Choosing a Children’s Curriculum

Nikki Lanigan, BAR, former Director of Children’s Ministries, Northview Church, Abbotsford, BC

Baby Moses floating in a basket. A staple component in a central story of every pre-school curriculum written. But did I read that right? Do they really want me to use an unshelled peanut to represent baby Moses? This is the age of anaphylactic shock. The river on the picture mat that I am to move the peanut down has a line of identical pictures of Baby Moses in a basket. Preschoolers are literal learners. If you show them lots of Baby Moses’, then there are lots. And to the child who can count there are seven.

In my nine years as a Children’s Ministry Director, I constantly adapted classroom activities – because grade 6 boys don’t stand in a circle and hold hands. Or adjusting lessons – because where I live Thanksgiving is in October, not November. Or strengthening the biblical content –because that was important to me.

These are real examples from real curriculums. Curriculums have their highs and lows. Not every lesson can be fully usable. But some fundamentals have to be met for a curriculum to be successful.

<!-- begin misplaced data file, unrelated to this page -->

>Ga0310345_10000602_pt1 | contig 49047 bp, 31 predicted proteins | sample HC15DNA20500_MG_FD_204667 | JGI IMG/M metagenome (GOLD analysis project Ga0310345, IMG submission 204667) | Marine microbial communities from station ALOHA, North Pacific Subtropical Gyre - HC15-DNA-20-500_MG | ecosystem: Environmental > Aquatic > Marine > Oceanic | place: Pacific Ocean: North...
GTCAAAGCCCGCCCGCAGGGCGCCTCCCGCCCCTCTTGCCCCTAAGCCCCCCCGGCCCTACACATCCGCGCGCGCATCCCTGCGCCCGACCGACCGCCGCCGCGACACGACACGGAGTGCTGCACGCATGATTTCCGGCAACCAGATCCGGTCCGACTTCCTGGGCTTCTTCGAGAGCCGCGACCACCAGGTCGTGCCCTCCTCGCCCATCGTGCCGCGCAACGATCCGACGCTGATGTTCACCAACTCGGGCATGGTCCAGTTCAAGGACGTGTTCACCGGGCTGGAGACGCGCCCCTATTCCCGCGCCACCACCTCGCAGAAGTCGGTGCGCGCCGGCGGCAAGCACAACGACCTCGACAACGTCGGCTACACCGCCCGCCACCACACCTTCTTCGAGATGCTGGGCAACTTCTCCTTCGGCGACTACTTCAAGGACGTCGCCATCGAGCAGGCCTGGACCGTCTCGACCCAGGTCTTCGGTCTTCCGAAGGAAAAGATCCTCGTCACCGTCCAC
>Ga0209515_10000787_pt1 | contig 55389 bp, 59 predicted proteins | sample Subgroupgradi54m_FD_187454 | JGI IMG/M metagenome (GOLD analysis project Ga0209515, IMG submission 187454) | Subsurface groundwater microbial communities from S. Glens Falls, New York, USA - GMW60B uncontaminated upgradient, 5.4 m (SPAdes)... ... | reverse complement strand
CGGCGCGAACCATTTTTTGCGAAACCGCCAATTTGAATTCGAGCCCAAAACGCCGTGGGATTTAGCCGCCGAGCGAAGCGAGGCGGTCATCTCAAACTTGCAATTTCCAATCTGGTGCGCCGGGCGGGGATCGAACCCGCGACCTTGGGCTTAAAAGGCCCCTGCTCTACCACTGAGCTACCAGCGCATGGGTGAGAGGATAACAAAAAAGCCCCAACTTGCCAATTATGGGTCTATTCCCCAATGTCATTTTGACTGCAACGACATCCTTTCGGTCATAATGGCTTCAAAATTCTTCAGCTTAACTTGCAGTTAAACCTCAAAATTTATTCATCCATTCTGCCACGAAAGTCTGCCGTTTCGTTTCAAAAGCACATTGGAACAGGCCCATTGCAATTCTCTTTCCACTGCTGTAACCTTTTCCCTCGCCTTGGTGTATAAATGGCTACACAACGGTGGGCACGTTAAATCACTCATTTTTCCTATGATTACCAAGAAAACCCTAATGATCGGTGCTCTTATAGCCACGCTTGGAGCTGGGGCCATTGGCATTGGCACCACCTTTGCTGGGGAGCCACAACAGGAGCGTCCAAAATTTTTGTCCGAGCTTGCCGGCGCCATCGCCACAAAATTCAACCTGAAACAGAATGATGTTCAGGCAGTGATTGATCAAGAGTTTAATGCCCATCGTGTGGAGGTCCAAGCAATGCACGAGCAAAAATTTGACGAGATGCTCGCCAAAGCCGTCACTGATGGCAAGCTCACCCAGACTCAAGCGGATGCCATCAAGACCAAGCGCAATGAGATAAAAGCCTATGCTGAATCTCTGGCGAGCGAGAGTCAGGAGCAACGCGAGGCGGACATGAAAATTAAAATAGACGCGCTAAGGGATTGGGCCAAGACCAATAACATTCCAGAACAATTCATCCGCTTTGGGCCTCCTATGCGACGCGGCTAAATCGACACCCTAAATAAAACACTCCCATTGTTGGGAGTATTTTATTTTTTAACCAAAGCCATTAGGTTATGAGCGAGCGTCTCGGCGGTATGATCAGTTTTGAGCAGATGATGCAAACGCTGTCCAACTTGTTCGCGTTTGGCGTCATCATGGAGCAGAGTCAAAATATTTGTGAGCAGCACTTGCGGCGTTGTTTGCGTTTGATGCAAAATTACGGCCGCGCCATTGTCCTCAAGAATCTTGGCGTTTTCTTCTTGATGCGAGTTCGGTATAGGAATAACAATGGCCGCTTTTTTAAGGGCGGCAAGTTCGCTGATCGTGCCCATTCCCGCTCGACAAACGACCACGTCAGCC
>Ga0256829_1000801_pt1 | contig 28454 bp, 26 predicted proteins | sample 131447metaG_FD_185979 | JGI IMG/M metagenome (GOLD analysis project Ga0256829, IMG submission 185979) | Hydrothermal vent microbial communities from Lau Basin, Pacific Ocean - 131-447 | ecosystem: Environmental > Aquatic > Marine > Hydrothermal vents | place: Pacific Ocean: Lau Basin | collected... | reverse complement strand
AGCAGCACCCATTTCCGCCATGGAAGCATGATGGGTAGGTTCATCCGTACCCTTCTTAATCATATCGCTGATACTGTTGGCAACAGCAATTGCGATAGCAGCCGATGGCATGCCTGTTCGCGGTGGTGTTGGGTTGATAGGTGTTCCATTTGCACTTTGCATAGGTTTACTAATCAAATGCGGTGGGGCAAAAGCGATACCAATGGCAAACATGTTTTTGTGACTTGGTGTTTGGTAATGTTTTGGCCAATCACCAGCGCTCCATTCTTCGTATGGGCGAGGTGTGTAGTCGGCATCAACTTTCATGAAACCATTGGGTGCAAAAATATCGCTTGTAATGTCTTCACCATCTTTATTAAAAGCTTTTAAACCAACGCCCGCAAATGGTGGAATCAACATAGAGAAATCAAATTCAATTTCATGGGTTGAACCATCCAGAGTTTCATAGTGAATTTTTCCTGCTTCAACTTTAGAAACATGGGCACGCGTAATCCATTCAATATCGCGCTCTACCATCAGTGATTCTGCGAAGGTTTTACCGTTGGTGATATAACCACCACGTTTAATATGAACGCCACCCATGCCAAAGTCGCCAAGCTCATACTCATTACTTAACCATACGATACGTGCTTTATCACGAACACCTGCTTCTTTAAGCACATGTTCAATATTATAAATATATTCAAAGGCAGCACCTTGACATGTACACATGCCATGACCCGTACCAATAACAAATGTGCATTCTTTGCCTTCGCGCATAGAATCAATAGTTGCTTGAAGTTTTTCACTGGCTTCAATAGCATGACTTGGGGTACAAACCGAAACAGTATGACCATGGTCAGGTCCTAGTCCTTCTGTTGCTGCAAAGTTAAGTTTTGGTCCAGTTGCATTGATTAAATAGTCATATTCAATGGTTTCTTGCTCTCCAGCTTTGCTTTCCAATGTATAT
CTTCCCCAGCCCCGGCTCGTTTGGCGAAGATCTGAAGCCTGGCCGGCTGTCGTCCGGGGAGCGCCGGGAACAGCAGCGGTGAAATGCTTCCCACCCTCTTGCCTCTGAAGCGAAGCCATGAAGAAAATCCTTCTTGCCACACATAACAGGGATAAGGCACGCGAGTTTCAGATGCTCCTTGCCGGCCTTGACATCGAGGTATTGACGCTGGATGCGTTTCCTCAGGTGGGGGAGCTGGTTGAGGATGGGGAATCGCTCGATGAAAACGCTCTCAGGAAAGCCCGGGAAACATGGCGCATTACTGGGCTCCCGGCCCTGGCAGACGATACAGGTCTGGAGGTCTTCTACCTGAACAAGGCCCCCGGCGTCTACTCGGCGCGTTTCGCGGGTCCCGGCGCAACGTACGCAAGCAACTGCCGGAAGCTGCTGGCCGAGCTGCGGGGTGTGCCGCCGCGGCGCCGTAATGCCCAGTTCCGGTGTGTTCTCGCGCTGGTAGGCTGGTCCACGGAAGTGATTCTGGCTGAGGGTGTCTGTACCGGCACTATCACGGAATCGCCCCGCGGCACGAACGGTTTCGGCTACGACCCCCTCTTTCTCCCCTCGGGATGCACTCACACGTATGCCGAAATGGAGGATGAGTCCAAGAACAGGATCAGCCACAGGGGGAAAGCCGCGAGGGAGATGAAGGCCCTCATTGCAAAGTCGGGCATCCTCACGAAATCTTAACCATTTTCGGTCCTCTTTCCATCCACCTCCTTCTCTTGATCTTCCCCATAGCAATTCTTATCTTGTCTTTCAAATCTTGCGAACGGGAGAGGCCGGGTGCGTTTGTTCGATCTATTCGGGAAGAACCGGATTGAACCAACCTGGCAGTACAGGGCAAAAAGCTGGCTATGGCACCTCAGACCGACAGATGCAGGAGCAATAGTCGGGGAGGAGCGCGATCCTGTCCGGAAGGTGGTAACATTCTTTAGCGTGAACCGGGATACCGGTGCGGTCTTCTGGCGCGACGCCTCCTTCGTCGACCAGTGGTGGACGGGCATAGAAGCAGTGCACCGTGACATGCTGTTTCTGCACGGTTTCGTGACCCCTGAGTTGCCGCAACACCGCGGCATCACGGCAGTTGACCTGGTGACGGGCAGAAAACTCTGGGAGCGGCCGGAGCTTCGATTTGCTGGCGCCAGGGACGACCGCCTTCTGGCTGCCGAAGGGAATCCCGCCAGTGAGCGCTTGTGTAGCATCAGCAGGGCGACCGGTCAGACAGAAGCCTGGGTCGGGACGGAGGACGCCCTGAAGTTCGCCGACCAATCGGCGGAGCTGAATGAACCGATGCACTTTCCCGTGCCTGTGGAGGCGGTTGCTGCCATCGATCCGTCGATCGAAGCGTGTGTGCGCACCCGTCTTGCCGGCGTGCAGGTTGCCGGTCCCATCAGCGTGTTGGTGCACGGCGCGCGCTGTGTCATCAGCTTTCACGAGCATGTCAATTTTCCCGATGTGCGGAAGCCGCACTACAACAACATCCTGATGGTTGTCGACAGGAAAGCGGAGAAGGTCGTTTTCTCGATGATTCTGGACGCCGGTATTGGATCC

I once had a phone conversation with Dr. Linda Cannell, retired Academic Dean at North Park University in Chicago. Dr. Cannell emphasized that curriculum needs to be used only as a baseline. Curriculum writers must prepare curriculum for children’s workers with varying levels of education who may lack teaching experience and spend little time preparing for the lesson.

Curriculum needs to be seen as a baseline for Christian education and discipleship. It needs to teach, inform, and develop so that curious minds want to know more. It needs to engage a child’s whole being to create a sense of wonder and awe. It needs to allow the Holy Spirit to lead and work so that true transformation can begin within the heart and mind of a child. It needs to lead to worship.

The curriculum evaluation guide by Verda Campbell and Cammy Jones briefly describes the five fundamentals of a successful curriculum. It provides a series of questions that allow churches to evaluate the strengths and weaknesses of a curriculum, and determine whether the curriculum aligns with their theology and philosophy of education. It is by far the best guide I have come across to date. As your church gathers a team to pray, and begin the journey of choosing or evaluating the right curriculum for your church’s ministry, I hope you will find it helpful.



Campbell, Verda and Cammy Jones. “A Christian Educator’s Guide to Curriculum Review.” Northwest Institute for Ministry Education Research. (retrieved [Date Accessed]).

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